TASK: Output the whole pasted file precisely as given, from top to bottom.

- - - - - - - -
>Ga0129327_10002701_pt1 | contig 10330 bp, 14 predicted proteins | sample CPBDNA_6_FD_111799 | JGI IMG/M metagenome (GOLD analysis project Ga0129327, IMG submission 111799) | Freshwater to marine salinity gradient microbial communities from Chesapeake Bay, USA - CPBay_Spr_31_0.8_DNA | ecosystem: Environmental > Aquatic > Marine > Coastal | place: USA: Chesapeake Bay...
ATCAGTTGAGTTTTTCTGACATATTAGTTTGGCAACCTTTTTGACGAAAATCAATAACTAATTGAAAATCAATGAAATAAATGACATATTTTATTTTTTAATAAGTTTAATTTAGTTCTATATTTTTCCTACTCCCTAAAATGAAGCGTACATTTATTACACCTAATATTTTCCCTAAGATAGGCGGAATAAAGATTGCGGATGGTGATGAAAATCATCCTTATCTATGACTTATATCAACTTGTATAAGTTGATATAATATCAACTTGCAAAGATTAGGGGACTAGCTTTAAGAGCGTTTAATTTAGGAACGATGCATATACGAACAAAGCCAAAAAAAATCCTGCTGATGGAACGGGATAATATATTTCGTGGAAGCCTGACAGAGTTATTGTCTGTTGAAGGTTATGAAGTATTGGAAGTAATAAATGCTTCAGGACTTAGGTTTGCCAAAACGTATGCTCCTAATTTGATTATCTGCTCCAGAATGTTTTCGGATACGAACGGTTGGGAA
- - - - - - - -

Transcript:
>Ga0129327_10002701_pt1 | contig 10330 bp, 14 predicted proteins | sample CPBDNA_6_FD_111799 | JGI IMG/M metagenome (GOLD analysis project Ga0129327, IMG submission 111799) | Freshwater to marine salinity gradient microbial communities from Chesapeake Bay, USA - CPBay_Spr_31_0.8_DNA | ecosystem: Environmental > Aquatic > Marine > Coastal | place: USA: Chesapeake Bay...
ATCAGTTGAGTTTTTCTGACATATTAGTTTGGCAACCTTTTTGACGAAAATCAATAACTAATTGAAAATCAATGAAATAAATGACATATTTTATTTTTTAATAAGTTTAATTTAGTTCTATATTTTTCCTACTCCCTAAAATGAAGCGTACATTTATTACACCTAATATTTTCCCTAAGATAGGCGGAATAAAGATTGCGGATGGTGATGAAAATCATCCTTATCTATGACTTATATCAACTTGTATAAGTTGATATAATATCAACTTGCAAAGATTAGGGGACTAGCTTTAAGAGCGTTTAATTTAGGAACGATGCATATACGAACAAAGCCAAAAAAAATCCTGCTGATGGAACGGGATAATATATTTCGTGGAAGCCTGACAGAGTTATTGTCTGTTGAAGGTTATGAAGTATTGGAAGTAATAAATGCTTCAGGACTTAGGTTTGCCAAAACGTATGCTCCTAATTTGATTATCTGCTCCAGAATGTTTTCGGATACGAACGGTTGGGAA